give.answers=TRUE
, the function also returns an array of
dimension c(q,rep(2,d))
(that is, q*2^d
elements), where q is the length of func()
applied to a
long diagonal of a
(if q=1, the first dimension is
dropped). If q=1, then in dimension d
having index 1
means func()
is applied to elements of a
with the
dth dimension running over 1:n
; index 2
means to run over n:1
. If q>1, the index of the first
dimension gives the index of func()
, and subsequent dimensions
have indices of 1 or 2 as above and are interpreted in the same way.
An example of a function for which these two are not identical is given below.
If func=f
where f
is a function returning a vector of
length i
, is.diagonally.correct()
returns an array
out
of dimension c(i,rep(2,d))
, with
out[,i_1,i_2,...,i_d]
being f(x)
where x
is the
appropriate long diagonal. Thus the 2^d equalities
out[,i_1,i_2,...,i_d]==out[,3i_1,3i_2,...,3i_d]
hold if and
only if identical(f(x),f(rev(x)))
is TRUE
for each long
diagonal (a condition met, for example, by sum()
but not by the
identity function or function(x){x[1]}
).
On this page, “subhypercube” is restricted to
rectangularlyoriented subarrays; see the note at subhypercubes
.
Not all subhypercubes of a magic hypercube are necessarily magic! (for
example, consider a 5dimensional magic hypercube a
. The square
b
defined by a[1,1,1,,]
might not be magic: the diagonals
of b
are not covered by the definition of a magic hypercube).
Some subhypercubes of a magic hypercube are not even semimagic: see
below for an example.
Even in three dimensions, being perfect is pretty bad. Consider a
5x5x5 (ie three dimensional), cube. Say
a=magiccube.2np1(2)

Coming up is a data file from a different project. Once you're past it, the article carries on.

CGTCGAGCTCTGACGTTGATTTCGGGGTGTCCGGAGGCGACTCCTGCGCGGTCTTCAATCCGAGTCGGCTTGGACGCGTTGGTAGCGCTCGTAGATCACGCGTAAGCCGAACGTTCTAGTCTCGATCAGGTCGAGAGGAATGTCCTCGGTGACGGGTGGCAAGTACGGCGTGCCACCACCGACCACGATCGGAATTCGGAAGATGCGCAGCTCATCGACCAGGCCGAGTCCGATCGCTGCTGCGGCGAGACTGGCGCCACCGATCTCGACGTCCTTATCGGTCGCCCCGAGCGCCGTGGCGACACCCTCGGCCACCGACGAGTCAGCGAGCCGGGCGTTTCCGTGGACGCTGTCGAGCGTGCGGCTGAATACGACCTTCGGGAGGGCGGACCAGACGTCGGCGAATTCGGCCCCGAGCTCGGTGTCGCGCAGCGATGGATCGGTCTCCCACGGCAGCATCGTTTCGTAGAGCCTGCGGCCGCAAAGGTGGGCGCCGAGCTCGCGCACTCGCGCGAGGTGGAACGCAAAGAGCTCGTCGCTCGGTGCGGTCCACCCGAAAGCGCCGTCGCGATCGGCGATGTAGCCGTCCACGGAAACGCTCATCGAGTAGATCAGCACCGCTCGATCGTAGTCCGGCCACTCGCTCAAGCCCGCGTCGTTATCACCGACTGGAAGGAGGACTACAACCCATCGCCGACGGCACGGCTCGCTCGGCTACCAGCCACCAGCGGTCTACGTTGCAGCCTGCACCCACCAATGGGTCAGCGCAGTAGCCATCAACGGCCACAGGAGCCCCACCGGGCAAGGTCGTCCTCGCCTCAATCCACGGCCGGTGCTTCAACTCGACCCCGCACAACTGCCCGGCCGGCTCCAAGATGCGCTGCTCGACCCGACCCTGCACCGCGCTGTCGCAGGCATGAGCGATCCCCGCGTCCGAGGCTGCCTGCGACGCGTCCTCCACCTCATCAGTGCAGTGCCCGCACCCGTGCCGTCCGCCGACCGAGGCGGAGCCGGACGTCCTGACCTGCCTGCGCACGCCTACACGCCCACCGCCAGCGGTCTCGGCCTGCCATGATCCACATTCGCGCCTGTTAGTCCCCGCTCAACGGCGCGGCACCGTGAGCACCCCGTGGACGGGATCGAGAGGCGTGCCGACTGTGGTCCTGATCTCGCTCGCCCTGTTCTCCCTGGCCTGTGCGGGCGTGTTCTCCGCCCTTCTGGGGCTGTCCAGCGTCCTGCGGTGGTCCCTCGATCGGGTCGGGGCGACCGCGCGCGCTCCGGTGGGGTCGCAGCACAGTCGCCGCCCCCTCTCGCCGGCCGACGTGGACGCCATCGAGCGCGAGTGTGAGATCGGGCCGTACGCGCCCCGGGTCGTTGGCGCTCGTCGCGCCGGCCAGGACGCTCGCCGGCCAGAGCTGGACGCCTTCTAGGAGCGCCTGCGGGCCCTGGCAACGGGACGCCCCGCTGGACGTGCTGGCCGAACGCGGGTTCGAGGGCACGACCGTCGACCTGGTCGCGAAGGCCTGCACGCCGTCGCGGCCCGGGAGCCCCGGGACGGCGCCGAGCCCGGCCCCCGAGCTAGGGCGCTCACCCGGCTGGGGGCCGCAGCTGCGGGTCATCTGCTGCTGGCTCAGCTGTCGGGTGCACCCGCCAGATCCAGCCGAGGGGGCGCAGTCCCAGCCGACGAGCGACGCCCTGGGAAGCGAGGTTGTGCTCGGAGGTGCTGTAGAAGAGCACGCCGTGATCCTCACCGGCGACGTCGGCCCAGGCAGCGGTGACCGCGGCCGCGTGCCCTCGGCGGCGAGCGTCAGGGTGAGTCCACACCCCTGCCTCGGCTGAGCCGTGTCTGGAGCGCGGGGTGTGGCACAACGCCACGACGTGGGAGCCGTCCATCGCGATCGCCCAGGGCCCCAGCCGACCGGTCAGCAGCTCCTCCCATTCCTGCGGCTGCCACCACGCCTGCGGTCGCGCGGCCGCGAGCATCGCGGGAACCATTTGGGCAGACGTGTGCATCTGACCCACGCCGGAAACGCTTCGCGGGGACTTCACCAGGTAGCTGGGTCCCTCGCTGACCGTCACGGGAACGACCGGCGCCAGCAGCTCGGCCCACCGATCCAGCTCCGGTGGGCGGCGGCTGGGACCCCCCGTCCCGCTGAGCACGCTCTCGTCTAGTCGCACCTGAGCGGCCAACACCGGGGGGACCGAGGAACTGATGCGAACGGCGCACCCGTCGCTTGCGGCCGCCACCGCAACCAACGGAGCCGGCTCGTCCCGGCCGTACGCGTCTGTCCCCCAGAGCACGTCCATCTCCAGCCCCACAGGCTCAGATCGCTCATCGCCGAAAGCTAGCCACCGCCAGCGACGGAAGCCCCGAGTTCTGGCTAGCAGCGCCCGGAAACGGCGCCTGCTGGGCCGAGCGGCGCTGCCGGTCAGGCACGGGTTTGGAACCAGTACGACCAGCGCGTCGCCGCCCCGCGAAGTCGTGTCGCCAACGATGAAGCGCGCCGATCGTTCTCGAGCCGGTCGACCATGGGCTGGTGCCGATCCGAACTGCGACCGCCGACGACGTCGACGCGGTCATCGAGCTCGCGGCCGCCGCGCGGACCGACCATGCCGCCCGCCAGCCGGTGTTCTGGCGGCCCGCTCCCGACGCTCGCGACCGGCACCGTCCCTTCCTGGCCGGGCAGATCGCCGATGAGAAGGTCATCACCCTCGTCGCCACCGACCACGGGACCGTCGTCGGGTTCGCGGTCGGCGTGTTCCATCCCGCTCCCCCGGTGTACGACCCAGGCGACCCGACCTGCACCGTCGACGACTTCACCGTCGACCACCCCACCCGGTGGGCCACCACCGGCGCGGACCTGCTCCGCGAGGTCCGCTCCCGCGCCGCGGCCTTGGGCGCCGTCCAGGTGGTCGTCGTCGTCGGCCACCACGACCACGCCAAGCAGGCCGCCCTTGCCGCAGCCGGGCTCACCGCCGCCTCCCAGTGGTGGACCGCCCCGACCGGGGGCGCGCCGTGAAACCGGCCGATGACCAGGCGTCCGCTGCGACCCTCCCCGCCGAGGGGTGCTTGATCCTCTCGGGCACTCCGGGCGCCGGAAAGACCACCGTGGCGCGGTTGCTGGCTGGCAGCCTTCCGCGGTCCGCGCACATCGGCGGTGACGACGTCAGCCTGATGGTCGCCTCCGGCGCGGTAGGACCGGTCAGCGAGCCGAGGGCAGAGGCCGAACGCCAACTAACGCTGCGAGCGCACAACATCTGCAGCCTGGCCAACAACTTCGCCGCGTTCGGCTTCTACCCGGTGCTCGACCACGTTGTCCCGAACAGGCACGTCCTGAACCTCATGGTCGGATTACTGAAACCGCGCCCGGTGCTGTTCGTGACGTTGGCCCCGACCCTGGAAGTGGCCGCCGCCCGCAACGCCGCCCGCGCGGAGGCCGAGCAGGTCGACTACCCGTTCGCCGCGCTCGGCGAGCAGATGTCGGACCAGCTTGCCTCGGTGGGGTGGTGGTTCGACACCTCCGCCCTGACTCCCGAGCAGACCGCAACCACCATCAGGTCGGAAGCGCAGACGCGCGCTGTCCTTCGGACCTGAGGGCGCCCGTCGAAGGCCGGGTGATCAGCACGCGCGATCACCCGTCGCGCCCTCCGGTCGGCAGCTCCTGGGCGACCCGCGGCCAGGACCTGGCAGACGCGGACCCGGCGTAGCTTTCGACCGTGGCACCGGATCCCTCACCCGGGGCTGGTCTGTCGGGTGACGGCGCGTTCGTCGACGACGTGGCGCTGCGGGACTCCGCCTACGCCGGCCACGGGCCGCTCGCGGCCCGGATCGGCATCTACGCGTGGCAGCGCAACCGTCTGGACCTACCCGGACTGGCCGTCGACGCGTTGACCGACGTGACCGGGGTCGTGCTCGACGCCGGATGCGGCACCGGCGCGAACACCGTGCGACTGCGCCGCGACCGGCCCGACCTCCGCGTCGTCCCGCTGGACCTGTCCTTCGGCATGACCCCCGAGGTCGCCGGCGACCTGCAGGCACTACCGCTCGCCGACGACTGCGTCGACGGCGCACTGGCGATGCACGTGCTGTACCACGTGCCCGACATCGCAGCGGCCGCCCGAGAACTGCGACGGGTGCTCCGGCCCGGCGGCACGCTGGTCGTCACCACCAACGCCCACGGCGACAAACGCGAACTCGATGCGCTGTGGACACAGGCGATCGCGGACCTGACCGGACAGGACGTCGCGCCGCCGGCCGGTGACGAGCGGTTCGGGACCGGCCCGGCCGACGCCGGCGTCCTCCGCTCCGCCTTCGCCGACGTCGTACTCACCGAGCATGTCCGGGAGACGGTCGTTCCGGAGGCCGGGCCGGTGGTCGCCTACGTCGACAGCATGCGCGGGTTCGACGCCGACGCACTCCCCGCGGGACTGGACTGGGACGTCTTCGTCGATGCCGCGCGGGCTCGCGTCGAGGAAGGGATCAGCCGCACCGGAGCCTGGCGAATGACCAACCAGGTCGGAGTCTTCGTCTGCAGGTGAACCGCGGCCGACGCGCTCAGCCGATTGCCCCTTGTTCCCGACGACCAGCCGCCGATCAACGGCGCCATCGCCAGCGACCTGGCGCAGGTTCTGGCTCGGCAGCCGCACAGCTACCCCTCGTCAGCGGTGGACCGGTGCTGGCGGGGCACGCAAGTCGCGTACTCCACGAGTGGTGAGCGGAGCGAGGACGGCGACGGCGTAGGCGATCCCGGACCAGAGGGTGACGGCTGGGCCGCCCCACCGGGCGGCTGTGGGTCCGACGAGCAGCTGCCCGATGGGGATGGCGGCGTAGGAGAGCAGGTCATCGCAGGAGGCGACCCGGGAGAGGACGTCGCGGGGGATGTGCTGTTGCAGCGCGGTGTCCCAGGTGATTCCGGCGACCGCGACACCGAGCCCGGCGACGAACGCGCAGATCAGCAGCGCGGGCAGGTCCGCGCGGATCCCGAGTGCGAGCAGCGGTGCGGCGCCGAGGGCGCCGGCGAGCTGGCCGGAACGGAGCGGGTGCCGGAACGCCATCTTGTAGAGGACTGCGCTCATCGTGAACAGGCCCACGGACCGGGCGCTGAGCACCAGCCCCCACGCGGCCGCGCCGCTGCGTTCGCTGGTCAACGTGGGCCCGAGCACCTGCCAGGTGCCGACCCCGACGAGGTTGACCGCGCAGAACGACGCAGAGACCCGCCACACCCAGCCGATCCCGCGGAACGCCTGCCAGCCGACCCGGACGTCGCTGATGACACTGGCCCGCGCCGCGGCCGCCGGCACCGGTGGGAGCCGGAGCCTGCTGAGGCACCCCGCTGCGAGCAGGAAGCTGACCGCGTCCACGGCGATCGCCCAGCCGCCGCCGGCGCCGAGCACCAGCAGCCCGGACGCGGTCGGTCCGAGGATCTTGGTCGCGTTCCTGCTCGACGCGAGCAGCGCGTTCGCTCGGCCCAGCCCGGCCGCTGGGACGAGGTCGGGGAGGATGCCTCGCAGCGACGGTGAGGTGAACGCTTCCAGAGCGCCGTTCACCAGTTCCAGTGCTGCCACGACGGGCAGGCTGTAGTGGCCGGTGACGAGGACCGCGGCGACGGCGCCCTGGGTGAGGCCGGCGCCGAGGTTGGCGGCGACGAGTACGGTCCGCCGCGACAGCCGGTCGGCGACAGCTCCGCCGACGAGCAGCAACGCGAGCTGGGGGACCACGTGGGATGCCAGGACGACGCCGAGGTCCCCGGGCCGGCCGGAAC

. Then the square defined by
sapply(1:n,function(i){a[,i,6i]}, simplify=TRUE)
, which is a
subhypercube of a
, is not even semimagic: the rowsums are
incorrect (the colsums must sum correctly because a
is magic).
Note that the diagonals of this square are two of the “extreme
pointtopoint” diagonals of a
.
A pandiagonal magic hypercube (or sometimes just a perfect hypercube) is semimagic and in addition the sums of all diagonals, including broken diagonals, are correct. This is one seriously badass requirement. I reckon that is a total of (3^d1)n^(d1)/2 correct summations. This is not coded up yet; I can't see how to do it in anything like a vectorized manner.
Robin K. S. Hankin
R. K. S. Hankin 2005. “Recreational mathematics with R: introducing the magic package”. R news, 5(1)
Richards 1980. “Generalized magic cubes”. Mathematics Magazine, volume 53, number 2, (March).
is.magic
, allsubhypercubes
, hendricks
1 2 3 4 5 6 7 8 9 10 11 12 13 14 15 16 17 18 19 20 21 22 23 24 25 26 27 28 29 30 31 32 33 34 35 36 37 38 39 40 41 42 43 44 45 46 47  library(abind)
is.semimagichypercube(magiccube.2np1(1))
is.semimagichypercube(magichypercube.4n(1,d=4))
is.perfect(magichypercube.4n(1,d=4))
# Now try an array with minmax(dim(a))==FALSE:
a < abind(magiccube.2np1(1),magiccube.2np1(1),along=2)
is.semimagichypercube(a,g=TRUE)$rook.sums
# is.semimagichypercube() takes further arguments:
mymax < function(x,UP){max(c(x,UP))}
not_mag < array(1:81,rep(3,4))
is.semimagichypercube(not_mag,func=mymax,UP=80) # FALSE
is.semimagichypercube(not_mag,func=mymax,UP=81) # TRUE
a2 < magichypercube.4n(m=1,d=4)
is.diagonally.correct(a2)
is.diagonally.correct(a2,g=TRUE)$diag.sums
## To extract corner elements (note func(1:n) != func(n:1)):
is.diagonally.correct(a2,func=function(x){x[1]},g=TRUE)$diag.sums
#Now for a subhypercube of a magic hypercube that is not semimagic:
is.magic(allsubhypercubes(magiccube.2np1(1))[[10]])
data(hendricks)
is.perfect(hendricks)
#note that Hendricks's magic cube also has many broken diagonals summing
#correctly:
a < allsubhypercubes(hendricks)
ld < function(a){length(dim(a))}
jj < unlist(lapply(a,ld))
f < function(i){is.perfect(a[[which(jj==2)[i]]])}
all(sapply(1:sum(jj==2),f))
#but this is NOT enough to ensure that it is pandiagonal (but I
#think hendricks is pandiagonal).
is.alicehypercube(magichypercube.4n(1,d=5),4,give.answers=TRUE)